Our present Prayer Book embraces supplications and praise, confession and thanksgiving, hymns and psalms, besides many selections from Holy Scripture, the Mishnah and the Talmud. The Jew turns to God in prayer when he rises up in the morning, when he goes to bed at night, and frequently during other parts of the day when he washes his hands, eats his food or enjoys any of the numerous good things of life.

In sorrow and grief, too, God’s judgment is humbly accepted with resignation and his name is blessed and extolled.

Our prayers breathe the spirit of invincible loyalty and faith, revive memories of our glorious past, and recall the pious deeds of our illustrious forefathers.

Faith and Harmony

Expression is given to our ardent desire to be in harmony with God, to our confidence in the divine promise of the redemption of his people, to Israel’s eternal existence, and to the assurance of our prophets that a time will come when all mankind will achieve the highest standards of justice and morality, eternal truth and universal peace, all striving to understand and do the will of our God.

Our prayers reflect every mood of the human soul, and through them we commune with our creator and offer him the true homage of our hearts.

I.W. Slotki

This short introduction to prayer in the Siddur by the scholar and translator Israel Wolf Slotki (1884–1973) can be found as an appended preface to a combined edition of Prayers of Israel vol. 1 (first edition 1937) and vol. 2 (third revised edition 1937), the prayerbooks of Rabbi Jacob Bosniak (1887-1963). These two volumes were re-published soon after Rabbi Bosniak’s death by Pardes Publishing House Inc., in 1964. In addition to this introduction, Pardes also included translations made by Dr. Slotki of Pirkei Avot and of the hymn, Anim Zemirot, as well as some liturgical commentary. With this material included, Pardes revised the page numbers in their eprinting).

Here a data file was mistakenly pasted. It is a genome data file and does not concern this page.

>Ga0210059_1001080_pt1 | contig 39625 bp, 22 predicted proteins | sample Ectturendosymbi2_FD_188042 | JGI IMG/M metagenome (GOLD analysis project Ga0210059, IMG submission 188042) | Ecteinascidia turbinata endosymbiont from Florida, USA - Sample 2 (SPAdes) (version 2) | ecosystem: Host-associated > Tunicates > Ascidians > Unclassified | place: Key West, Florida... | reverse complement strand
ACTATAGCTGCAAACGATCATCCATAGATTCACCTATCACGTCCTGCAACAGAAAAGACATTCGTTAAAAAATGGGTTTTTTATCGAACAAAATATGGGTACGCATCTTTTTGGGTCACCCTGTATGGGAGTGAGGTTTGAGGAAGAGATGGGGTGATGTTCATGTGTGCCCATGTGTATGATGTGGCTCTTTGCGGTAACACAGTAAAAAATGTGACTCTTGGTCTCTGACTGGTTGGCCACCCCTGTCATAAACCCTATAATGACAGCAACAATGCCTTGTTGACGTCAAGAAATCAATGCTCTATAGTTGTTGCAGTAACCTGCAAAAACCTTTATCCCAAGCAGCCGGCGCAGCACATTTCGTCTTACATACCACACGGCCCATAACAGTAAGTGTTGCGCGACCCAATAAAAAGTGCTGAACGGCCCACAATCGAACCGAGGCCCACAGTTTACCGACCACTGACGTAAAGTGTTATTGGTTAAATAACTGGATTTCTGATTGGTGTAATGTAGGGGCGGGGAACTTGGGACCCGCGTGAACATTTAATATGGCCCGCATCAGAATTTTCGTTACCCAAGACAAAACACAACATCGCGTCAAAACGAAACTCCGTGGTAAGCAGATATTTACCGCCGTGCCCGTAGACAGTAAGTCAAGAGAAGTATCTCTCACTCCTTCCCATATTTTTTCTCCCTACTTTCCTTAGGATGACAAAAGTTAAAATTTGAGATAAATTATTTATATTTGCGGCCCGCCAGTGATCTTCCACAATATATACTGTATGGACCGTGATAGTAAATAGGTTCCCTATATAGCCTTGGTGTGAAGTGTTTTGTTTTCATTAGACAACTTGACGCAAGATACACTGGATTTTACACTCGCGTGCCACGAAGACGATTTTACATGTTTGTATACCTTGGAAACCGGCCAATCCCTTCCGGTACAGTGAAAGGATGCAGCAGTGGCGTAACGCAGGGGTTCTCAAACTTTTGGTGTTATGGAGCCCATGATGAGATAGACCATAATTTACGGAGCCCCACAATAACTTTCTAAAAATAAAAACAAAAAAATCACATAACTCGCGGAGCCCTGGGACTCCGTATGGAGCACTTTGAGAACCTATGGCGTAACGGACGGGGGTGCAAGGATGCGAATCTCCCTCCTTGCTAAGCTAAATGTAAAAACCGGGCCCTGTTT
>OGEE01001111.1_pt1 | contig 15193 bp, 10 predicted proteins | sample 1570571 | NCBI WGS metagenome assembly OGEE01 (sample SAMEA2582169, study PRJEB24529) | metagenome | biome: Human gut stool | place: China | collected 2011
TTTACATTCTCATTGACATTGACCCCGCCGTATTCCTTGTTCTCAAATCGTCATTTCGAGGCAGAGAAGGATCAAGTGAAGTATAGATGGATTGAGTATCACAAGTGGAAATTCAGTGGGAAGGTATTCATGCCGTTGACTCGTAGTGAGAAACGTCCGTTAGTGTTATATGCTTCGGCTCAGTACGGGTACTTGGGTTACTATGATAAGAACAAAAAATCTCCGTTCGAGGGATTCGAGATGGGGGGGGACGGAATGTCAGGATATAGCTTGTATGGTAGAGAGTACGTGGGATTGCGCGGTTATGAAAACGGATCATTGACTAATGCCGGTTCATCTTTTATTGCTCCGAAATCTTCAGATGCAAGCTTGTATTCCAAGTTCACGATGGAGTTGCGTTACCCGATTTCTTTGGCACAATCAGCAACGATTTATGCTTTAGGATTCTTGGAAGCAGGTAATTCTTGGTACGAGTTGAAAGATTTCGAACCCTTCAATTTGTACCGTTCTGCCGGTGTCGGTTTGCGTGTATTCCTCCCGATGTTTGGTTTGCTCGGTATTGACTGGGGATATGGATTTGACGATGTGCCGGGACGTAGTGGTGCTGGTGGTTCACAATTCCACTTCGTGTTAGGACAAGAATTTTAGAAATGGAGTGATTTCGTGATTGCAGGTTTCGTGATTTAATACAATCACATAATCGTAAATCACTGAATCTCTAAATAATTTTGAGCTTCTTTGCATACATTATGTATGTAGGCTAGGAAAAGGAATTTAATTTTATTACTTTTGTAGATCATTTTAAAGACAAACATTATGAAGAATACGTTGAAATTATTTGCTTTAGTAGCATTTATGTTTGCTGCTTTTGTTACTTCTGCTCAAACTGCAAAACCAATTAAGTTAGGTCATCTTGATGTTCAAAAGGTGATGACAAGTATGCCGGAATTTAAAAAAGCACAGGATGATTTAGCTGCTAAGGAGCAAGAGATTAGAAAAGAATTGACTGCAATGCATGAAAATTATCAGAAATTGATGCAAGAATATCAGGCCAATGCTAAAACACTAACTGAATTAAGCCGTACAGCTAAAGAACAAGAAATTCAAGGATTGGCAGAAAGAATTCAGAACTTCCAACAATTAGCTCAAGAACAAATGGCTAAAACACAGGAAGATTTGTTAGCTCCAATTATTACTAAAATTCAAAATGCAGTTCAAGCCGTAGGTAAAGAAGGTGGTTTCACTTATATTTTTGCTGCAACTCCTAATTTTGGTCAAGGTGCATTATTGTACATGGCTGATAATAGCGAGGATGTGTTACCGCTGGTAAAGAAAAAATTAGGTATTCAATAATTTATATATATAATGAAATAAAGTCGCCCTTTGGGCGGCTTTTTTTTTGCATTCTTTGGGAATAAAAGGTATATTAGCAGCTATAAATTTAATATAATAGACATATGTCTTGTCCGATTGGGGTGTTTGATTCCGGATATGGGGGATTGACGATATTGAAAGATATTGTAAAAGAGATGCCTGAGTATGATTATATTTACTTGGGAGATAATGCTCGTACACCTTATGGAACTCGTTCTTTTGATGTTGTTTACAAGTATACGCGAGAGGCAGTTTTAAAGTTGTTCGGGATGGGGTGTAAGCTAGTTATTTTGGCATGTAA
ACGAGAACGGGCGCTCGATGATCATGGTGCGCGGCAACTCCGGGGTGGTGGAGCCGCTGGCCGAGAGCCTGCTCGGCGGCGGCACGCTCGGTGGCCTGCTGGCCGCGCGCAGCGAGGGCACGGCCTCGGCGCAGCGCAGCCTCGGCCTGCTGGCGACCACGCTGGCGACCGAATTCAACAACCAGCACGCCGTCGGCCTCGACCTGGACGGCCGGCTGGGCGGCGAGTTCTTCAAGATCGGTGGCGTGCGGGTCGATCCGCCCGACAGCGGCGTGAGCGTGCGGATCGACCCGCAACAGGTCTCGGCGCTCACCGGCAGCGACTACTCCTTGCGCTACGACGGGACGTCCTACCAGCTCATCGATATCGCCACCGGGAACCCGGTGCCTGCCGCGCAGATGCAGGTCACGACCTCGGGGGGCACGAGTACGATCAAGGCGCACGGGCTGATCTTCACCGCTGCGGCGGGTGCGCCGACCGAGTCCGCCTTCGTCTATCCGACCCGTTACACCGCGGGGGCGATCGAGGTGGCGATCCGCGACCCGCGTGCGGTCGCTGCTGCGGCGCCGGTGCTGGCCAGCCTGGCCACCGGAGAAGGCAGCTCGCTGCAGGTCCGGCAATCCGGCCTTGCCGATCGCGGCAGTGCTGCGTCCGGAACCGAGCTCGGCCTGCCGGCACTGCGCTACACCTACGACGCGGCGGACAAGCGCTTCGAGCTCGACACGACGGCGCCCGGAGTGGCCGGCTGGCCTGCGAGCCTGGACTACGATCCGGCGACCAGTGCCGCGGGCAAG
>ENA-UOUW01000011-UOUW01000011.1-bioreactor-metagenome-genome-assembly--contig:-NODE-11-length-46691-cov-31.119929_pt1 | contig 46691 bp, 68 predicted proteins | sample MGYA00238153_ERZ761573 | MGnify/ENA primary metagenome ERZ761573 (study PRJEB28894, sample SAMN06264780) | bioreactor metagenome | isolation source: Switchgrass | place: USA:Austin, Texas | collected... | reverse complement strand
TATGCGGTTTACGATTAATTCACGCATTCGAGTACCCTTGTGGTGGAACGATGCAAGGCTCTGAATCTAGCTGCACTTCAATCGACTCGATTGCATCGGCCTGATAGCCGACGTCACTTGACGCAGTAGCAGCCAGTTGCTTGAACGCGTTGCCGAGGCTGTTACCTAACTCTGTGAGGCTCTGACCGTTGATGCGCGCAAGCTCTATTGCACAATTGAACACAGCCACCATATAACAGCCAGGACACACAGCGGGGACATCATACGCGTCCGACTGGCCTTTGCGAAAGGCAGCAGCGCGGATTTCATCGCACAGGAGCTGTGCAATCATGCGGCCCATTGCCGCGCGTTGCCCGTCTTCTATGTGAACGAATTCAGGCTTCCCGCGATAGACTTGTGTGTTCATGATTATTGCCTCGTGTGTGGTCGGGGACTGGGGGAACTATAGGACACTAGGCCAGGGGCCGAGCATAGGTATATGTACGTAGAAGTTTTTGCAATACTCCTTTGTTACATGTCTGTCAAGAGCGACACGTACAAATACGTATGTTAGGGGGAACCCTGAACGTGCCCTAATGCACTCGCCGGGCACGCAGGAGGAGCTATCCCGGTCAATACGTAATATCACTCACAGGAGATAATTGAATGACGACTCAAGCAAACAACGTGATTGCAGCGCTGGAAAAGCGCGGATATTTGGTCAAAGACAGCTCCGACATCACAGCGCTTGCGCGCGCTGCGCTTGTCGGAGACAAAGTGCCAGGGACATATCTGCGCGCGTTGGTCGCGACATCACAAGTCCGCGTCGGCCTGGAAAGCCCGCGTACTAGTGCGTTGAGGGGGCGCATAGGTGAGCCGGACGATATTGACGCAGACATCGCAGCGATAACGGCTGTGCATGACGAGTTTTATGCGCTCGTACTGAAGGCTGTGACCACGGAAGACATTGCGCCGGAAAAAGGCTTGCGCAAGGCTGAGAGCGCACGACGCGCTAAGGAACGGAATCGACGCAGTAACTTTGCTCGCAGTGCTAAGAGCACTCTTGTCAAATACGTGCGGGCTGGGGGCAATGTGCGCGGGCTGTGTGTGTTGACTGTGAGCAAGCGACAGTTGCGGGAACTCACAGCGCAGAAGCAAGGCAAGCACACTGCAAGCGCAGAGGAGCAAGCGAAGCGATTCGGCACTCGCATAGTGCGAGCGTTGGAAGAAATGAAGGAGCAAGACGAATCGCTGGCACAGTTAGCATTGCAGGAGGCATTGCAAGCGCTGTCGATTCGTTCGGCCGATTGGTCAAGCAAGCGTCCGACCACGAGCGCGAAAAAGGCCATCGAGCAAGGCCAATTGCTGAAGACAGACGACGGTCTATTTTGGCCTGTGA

I was unaware that Dr. Slotki had written anything on the Siddur or Jewish liturgy beyond Key to the Siddur (1947), a grammar book for liturgical Hebrew published alongside Rabbi Joseph H. Hertz’s annotated Authorised Daily Prayer Book (Revised edition, 1942-1945/1948). It may very well be the case that this introduction was originally written for but not included in the aforementioned Key to the Siddur.

Because this work of a major scholar is so obscure, and the heir to the estate of Dr. Slotki so difficult to determine, I have reprinted his concise “Introduction [to the Siddur]” here under my Fair Use Right so that other’s may benefit from it. (Without explicit permission from Slotki’s heirs the work will remain under copyright in the United States until 2043, seventy years after the author’s death.) The actual text seems to me to have been edited from a larger manuscript almost certainly written before 1964. If you are familiar with any additional writing by Dr. Slotki on Jewish liturgy (besides his grammar book, Key to the Siddur) please let us know. –Aharon Varady